Radiologists and internists at the University of Regensburg in Germany reviewed the cases of 88 patients who had been treated with percutaneous ablation of 165 malignant liver lesions (108 hepatocellular carcinomas and 57 metastases).

Post-treatment, the patients were injected with sulfur hexafluoride microbubbles and imaged with ultrasound.

They were again assessed up to six months later, this time with contrast-enhanced CT or MRI.

Using commercially available perfusion software (Bracco’s VueBox), the researchers found “significant differences in all cases between the center compared to the margins for the main perfusion parameters,” lead author Isabel Wiesinger, MD, and colleagues report.

Further, all parameters—peak, wash-in and wash-out ratios alongside type of lesion and method of ablation—were significantly different between lesions treated successfully vs. those with recurrence, they write.

“A combination of CEUS with perfusion imaging enables critical assessment of successful treatment after percutaneous interventional procedures for a malignant liver lesion,” the authors conclude.

ICUS Weekly News Monitor 8-18-17

ICUS

CEUS: Basic Training for Novices 

Hosts:

Stephanie Wilson, MD – ICUS Co-President and Basic Training Education Chair; University of Calgary

Andrej Lyshchik, MD, PhD – ICUS Member; Thomas Jefferson University Hospital

Event information:

September 9, 2017 Hotel Sofitel Philadelphia

8am to 4.30pm; 120 S. 17th Street Philadelphia, PA | Map

Program Description:

Expert lectures, case demonstrations and hands-on instruction for CEUS novices. Sessions will provide practical skills needed to implement a successful CEUS program – including how to determine optimal settings, inject contrast agents, and correctly interpret CEUS images.

Topics:

CEUS: What, why and when?

Microbubble Contrast Agents: Safety, uses, cost effectiveness and handling.

Introduction to CEUS: Liver, kidney, other organ systems.

Getting started: From set-up to optimizing performance.

Case demonstrations: Featuring equipment of each sponsor.

Knobology: Break out rooms with personalized opportunities to "touch and feel" all of the featured ultrasound systems and contrast agents, examine settings, etc.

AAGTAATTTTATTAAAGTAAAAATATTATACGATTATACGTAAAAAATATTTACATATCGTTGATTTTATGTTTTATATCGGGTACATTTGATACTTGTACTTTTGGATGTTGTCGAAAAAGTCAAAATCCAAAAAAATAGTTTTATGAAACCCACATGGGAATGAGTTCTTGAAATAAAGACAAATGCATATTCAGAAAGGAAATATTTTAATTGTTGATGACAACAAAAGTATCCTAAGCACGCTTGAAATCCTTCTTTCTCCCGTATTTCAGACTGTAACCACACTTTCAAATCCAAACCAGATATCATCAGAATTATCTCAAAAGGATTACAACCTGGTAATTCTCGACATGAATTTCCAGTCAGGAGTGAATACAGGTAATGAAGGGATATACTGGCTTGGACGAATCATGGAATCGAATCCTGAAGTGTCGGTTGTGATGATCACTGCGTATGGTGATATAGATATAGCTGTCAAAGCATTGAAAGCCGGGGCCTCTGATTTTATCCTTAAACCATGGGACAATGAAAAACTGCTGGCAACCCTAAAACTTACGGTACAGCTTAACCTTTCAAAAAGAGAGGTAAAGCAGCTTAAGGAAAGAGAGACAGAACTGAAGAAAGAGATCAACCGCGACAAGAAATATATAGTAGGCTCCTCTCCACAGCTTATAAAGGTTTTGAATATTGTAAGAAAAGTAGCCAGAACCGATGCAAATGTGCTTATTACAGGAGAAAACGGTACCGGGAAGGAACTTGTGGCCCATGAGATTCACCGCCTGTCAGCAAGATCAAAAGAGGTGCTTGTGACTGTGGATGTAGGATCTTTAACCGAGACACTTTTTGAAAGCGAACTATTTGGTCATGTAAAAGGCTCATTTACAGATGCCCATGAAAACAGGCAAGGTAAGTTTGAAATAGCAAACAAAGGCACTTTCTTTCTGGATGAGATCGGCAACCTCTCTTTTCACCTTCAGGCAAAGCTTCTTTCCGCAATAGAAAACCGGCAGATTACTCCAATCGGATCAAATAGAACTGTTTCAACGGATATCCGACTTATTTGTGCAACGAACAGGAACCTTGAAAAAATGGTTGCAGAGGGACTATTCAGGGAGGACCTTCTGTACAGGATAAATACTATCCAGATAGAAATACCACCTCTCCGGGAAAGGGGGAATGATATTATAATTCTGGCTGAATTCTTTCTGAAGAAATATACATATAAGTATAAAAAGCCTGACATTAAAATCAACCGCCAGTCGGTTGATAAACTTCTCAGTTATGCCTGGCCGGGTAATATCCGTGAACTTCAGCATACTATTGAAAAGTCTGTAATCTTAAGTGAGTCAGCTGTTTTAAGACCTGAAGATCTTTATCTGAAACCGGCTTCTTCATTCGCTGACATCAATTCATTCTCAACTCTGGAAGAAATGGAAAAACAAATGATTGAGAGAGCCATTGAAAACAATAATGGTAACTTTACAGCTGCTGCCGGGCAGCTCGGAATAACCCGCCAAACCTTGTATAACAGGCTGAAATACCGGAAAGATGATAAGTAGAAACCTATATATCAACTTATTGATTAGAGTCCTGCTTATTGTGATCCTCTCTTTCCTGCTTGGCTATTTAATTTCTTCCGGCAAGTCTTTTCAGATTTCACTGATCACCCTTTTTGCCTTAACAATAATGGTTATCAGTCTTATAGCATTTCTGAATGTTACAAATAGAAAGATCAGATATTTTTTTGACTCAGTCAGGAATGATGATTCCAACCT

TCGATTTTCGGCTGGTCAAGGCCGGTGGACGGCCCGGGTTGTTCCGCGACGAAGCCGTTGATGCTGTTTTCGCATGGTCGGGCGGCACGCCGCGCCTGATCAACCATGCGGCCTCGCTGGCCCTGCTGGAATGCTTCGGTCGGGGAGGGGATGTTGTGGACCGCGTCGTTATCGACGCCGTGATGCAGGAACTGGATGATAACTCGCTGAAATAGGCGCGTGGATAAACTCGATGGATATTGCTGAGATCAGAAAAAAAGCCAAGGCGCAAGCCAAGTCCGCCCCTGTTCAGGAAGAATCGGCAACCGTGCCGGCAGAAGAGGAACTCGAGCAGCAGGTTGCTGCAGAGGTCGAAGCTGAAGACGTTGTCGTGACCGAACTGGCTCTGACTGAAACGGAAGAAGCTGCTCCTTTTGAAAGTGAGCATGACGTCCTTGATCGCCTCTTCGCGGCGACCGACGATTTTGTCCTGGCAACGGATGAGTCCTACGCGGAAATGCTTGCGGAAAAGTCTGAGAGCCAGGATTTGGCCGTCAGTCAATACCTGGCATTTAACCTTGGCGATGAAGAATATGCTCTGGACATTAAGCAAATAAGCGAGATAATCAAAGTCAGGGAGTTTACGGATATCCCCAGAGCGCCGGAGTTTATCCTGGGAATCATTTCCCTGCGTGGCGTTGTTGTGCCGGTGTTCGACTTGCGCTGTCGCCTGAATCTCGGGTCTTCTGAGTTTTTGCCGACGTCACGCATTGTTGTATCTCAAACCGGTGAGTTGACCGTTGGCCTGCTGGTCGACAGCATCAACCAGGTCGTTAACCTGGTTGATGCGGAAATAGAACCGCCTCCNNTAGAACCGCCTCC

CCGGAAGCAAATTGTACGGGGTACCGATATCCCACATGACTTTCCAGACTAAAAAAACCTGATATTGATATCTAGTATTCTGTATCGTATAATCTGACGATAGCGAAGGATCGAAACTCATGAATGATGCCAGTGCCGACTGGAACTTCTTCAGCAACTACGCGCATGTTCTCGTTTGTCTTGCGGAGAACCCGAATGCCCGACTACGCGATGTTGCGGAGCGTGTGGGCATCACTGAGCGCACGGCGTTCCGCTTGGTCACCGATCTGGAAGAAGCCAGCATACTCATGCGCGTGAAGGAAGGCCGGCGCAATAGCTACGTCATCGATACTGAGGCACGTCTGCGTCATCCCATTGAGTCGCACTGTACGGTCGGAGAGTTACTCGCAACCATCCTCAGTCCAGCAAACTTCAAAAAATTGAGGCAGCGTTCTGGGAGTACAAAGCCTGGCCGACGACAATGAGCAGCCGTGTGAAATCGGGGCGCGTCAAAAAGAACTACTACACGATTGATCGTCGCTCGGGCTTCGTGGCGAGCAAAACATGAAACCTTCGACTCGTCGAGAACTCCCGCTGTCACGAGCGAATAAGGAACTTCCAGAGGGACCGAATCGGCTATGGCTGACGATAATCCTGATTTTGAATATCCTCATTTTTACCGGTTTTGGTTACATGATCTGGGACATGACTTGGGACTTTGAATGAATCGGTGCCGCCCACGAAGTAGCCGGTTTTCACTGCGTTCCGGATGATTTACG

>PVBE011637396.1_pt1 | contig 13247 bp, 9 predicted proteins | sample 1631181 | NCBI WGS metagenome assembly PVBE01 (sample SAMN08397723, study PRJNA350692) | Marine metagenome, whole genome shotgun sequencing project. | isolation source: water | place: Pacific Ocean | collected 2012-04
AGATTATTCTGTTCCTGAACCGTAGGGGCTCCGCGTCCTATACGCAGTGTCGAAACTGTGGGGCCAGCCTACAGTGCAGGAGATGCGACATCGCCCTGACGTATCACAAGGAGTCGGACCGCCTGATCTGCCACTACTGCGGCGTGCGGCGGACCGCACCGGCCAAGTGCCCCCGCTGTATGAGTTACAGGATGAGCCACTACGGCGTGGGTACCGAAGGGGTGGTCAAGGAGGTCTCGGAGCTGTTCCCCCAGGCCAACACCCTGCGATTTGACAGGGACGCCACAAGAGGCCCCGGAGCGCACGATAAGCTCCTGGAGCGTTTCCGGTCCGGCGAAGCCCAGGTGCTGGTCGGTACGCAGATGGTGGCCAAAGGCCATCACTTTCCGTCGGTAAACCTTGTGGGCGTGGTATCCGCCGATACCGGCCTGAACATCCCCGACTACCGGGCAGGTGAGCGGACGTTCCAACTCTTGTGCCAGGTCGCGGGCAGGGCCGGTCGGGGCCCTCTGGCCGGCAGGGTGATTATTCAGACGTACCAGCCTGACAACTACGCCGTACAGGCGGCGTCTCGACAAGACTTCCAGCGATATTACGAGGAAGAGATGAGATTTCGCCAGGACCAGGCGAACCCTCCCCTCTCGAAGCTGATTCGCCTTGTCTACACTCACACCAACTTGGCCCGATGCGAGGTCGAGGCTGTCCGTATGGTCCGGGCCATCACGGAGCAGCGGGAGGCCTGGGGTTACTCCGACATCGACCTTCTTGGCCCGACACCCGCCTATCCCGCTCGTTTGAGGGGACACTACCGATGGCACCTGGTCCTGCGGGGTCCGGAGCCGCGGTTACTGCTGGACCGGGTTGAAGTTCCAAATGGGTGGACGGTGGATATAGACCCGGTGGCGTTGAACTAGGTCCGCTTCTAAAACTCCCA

Who Should Attend:

Physicians, technologists, sonographers, trainees and other allied health care professionals

Registration:

$125 (Includes breakfast and lunch)

To register, visit:  https://www.regonline.com/ceusbasictrainingfornovices

Accommodations: Hotel Sofitel – (215) 569-8300; ask for ICUS Event discount rate $239/night

Book by Aug 25 to get special rate!

Conference Secretariat:   This email address is being protected from spambots. You need JavaScript enabled to view it.

 

About ICUS:

ICUS is the only international professional society that exclusively focuses on advancing the safe and appropriate use of CEUS to improve patient care. ICUS membership is free; to join, simply visitwww.ICUS-SOCIETY.org. ICUS Basic Training is supported by our generous sponsors.

 

Meeting Program

8:00 AM – 8:05 AM. Opening Remarks.

Andrej Lyshchik, MD, PhD (TJUH)

8:05 AM – 8:35 AM. Microbubble contrast agents and their Imaging Techniques.

Andrej Lyshchik, MD, PhD (TJUH)

8:35 AM – 9:15 AM. Tips of the Trade: How to do excellent CEUS examinations.

Stephanie Wilson, MD (University of Calgary)

9:15 AM – 10:00 AM. CEUS of the Liver.

Stephanie Wilson, MD (University of Calgary)

10:00 AM – 10:15 AM. Liver Imaging Reporting and Data System (LI-RADS).

Yuko Kono, MD, PhD (UCSD)

10:15 AM – 10:45 AM. Break.

10:45 AM – 11:00 AM. Clinical integration of CEUS in liver patient management.

Yuko Kono, MD, PhD (UCSD)

11:00 AM – 11:30 AM. CEUS of the Kidneys.

Andrej Lyshchik, MD, PhD (TJUH)

11:30 AM – 12:00 PM. Pediatric applications of CEUS.

Judith Machnitz, MD (CHOP)

12:00 PM – 12:15 PM. Commonly Asked Questions

Yuko Kono, MD, PhD (UCSD)

12:15 PM – 2:00 PM. Lunch / MANUFACTURERS EXIBITS.

Participants have lunch and visit manufacturers in the exhibition room. Manufacturers will demonstrate their equipment used for contrast-enhanced ultrasound. No patient scanning will be permitted.

2:00 PM – 2:30 PM. Surgical, vascular and interventional applications of CEUS.

Andrej Lyshchik, MD, PhD (TJUH)

2:30 PM – 3:00 PM. Questions & Answers.

Faculty

3:00 PM – 4:15 PM. Case-Based Review: our best cases to show the scope of CEUS and to test your skills at basic interpretation.

Stephanie Wilson, MD (University of Calgary), Andrej Lyshchik, MD, PhD (TJUH)

4:15 PM – 4:30 PM. Wrap-Up

Faculty

ICUS Weekly News Monitor 8-11-17

Business Journal News Network

Crouse Health unveils new ultrasound-imaging test to detect liver, kidney cancer

Aug 4, 2017

Author:  Eric Reinhardt

SYRACUSE, N.Y. — Crouse Health has introduced a new imaging test to detect liver and kidney cancers that it says “up until now has only been available in larger markets such as Boston, New York City, and Philadelphia.”

It’s called contrast-enhanced ultrasound (CEUS).